The ambitious Shtokman gas production scheme in the Barents Sea, described by the Russian president as recently as May as having "global significance", was officially halted this week.
"All parties have come to the conclusion that the financing is too high to be able to do it for the time being," said Vsevolod Cherepanov, head of Gazprom's production department.
The move became more likely last week when Gazprom's Norwegian partner, Statoil, handed back its 24% stake and wrote off $336-million, saying Shtokman could not be commercially justified.
Gazprom said it was still talking to Shell and other foreign investors about taking over the Statoil stake.
Oil and gas exploration in the far north is controversial given its unspoilt environment and Greenpeace took its first direct action against Gazprom last week by boarding a floating platform in the Arctic.
Land of milk and honey
Ben Ayliffe, a polar campaigner at the green group, said the scrapping of Shtokman sent a warning to investors that the Arctic was not "the land of milk and honey" the oil and gas industry claimed.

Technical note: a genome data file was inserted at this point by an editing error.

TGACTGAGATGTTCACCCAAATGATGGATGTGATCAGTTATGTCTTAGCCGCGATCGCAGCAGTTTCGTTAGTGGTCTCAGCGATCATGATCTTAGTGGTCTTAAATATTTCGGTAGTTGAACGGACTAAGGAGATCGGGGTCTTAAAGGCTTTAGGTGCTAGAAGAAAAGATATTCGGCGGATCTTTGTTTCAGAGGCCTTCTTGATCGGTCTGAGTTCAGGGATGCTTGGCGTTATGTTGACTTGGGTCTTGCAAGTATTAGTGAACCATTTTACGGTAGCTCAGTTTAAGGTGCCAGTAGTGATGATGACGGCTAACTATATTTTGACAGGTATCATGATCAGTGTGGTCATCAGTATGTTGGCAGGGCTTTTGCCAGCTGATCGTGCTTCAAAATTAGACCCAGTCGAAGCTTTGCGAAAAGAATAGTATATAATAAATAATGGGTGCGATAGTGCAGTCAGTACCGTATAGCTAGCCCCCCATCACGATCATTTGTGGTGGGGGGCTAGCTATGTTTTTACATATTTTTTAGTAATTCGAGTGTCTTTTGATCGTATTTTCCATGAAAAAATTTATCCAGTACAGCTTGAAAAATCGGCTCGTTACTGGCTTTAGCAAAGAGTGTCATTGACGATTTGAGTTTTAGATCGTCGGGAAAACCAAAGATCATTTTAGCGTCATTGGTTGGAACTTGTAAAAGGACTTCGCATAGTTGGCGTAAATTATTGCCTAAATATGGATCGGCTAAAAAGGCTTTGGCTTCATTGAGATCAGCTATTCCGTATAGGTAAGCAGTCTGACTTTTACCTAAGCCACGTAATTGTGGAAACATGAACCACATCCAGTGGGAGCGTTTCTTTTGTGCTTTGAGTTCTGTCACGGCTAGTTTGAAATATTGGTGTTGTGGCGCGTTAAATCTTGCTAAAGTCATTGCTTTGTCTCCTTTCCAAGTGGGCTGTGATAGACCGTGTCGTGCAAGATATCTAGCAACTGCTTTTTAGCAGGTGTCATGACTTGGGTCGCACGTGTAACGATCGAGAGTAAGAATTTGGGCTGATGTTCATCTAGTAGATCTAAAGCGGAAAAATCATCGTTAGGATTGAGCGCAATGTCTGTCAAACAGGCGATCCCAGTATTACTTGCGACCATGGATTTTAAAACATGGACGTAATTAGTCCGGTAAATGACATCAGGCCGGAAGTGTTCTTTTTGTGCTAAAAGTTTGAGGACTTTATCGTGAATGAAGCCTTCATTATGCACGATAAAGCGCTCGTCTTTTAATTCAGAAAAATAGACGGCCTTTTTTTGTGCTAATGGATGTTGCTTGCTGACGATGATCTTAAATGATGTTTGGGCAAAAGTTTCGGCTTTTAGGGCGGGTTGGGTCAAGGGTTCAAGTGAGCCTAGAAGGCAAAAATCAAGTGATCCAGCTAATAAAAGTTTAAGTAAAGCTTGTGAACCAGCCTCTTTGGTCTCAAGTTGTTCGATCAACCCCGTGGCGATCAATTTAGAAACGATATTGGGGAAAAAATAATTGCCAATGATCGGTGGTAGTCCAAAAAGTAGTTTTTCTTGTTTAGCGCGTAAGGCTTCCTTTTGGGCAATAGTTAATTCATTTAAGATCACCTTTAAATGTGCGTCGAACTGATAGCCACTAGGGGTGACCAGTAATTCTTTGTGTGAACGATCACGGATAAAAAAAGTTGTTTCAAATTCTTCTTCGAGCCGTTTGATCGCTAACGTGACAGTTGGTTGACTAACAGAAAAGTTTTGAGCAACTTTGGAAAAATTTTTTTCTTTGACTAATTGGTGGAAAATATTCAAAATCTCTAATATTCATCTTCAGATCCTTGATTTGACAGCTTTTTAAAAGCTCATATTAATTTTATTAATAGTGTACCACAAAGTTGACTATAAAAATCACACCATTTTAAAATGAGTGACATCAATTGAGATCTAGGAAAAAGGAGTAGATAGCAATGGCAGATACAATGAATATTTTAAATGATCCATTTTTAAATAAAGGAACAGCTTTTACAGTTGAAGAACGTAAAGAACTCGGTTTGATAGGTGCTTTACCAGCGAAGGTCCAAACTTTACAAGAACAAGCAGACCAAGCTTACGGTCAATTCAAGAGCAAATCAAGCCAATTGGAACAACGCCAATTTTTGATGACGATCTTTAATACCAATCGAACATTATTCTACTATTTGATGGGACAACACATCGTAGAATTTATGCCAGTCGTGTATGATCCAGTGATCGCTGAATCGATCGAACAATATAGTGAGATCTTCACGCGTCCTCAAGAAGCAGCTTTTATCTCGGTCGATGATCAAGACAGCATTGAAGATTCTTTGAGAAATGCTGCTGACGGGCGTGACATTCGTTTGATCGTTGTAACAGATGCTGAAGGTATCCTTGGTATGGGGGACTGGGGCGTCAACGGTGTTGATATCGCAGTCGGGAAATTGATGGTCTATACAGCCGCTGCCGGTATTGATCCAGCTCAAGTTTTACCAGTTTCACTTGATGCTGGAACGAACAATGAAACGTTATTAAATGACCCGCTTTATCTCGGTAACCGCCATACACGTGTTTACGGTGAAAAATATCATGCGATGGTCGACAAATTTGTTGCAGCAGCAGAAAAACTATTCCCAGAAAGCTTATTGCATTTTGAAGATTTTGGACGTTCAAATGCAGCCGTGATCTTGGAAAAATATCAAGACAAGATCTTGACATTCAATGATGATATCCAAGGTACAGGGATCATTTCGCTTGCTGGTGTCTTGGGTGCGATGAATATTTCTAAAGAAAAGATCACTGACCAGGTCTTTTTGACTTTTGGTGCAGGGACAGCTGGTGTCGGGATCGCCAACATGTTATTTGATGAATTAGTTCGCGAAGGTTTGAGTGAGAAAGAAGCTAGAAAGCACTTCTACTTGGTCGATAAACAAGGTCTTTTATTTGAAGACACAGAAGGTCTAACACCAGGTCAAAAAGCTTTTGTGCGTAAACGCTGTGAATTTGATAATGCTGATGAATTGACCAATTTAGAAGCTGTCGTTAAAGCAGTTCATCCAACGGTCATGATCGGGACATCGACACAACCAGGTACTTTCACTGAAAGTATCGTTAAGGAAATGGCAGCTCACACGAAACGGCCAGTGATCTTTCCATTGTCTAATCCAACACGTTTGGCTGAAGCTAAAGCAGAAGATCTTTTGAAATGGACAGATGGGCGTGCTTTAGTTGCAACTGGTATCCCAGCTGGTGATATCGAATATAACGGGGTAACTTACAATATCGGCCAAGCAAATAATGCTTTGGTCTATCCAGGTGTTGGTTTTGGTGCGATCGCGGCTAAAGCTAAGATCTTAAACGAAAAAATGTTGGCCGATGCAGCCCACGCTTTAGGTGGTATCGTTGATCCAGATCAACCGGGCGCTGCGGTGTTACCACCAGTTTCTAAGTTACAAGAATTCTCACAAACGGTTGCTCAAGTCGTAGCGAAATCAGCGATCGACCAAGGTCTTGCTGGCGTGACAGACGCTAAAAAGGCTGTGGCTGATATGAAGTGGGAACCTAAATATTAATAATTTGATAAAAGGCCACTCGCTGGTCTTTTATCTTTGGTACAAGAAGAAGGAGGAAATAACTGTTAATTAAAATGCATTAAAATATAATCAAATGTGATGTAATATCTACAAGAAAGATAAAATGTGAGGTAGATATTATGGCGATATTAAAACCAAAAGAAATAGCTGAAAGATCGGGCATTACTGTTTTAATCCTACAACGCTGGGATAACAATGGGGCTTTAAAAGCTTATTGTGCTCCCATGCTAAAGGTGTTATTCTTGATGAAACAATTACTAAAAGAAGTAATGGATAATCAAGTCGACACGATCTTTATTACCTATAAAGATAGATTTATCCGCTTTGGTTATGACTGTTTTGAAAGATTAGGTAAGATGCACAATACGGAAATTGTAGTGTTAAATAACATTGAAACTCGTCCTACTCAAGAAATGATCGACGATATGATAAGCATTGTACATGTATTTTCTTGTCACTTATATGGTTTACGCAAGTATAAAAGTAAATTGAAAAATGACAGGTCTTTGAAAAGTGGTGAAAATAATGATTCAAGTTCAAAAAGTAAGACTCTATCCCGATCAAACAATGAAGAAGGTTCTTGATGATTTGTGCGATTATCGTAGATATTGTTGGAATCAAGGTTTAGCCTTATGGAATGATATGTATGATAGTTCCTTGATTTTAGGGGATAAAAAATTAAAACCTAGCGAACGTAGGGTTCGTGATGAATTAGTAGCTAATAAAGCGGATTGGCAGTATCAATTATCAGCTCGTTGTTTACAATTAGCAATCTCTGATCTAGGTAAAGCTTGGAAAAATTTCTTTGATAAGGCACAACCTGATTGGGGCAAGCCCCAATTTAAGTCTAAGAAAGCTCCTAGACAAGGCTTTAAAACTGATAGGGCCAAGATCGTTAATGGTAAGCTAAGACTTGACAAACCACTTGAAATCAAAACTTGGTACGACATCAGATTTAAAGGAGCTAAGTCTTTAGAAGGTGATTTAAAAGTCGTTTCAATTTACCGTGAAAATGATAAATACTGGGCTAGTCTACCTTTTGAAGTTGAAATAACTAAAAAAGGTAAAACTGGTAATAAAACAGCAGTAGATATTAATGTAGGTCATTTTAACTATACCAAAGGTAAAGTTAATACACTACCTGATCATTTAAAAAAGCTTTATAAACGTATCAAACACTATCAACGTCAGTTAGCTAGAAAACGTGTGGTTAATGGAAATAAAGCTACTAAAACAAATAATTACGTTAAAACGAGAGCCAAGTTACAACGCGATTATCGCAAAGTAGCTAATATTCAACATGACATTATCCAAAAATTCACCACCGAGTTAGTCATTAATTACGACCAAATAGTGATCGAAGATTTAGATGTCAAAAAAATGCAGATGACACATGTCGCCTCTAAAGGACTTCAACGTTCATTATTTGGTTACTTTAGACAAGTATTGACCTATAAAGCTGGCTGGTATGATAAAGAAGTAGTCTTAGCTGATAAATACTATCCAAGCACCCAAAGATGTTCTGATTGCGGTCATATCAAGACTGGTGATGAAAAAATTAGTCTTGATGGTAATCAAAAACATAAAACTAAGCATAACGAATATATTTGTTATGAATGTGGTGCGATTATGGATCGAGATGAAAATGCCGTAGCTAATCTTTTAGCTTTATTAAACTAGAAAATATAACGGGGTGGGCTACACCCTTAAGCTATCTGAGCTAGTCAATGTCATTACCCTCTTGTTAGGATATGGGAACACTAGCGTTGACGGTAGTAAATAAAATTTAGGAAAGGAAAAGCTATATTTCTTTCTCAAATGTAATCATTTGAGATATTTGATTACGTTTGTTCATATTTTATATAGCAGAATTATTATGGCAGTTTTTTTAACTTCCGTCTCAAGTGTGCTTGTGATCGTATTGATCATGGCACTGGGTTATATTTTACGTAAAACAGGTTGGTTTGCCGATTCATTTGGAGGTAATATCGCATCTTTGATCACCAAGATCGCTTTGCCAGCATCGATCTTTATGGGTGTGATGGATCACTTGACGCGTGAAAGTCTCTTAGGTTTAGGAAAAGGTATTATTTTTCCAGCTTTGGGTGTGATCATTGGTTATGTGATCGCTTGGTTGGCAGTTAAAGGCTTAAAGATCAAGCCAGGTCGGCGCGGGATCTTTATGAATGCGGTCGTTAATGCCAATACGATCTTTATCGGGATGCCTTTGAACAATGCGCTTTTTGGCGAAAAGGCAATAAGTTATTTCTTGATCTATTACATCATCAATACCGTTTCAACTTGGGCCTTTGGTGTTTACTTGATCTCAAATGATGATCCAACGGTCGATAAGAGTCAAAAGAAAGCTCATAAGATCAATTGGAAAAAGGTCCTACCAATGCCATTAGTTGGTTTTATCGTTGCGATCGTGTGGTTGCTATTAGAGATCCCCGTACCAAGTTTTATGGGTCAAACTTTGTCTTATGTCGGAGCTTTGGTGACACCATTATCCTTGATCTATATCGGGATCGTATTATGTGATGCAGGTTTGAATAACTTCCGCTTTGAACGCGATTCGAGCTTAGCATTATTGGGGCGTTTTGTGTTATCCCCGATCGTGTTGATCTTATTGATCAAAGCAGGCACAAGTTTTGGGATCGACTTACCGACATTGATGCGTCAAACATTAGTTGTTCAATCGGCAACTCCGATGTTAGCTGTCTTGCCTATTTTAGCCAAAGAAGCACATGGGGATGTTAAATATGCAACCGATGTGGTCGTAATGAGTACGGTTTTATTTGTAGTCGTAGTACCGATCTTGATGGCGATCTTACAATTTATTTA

"The likes of Cairn, Shell and Gazprom have spent billions in the Arctic, but come out with nothing to show for it. The technical challenges of operating in such conditions mean hydrocarbon development in the far north is a huge risk," Ayliffe said.
But Paul Stevens, an energy expert at international affairs think-tank Chatham House, said the Shtokman move was not cause for celebration. "I worry that expectations of a shale revolution in Europe is undermining investment decisions. It is okay if Europe is soon awash with cheap shale supplies, but if it turns out to be hype then it could be too late to invest in alternative projects. That would have implications for [gas] prices," he said.
The decision to shelve the Shtokman project represents a significant blow to the Kremlin's economic – and possibly political – strategy. Critics have often accused Russia of using energy as a foreign policy tool and it no doubt believed that becoming a significant provider of gas to the US would give it political leverage.
Shtokman is one of the world's largest gas fields, but it has been the subject of endless political and commercial wrangling since it was discovered almost a quarter of a century ago. With reserves estimated at 3.8-trillion cubic metres, it was considered a major opportunity as gas prices began to soar in the early part of the new century. Gazprom insisted this week that it was still possible that Shtokman could see the light of day, pointing out that Total of France remained a stakeholder. – ©Guardian News & Media 2012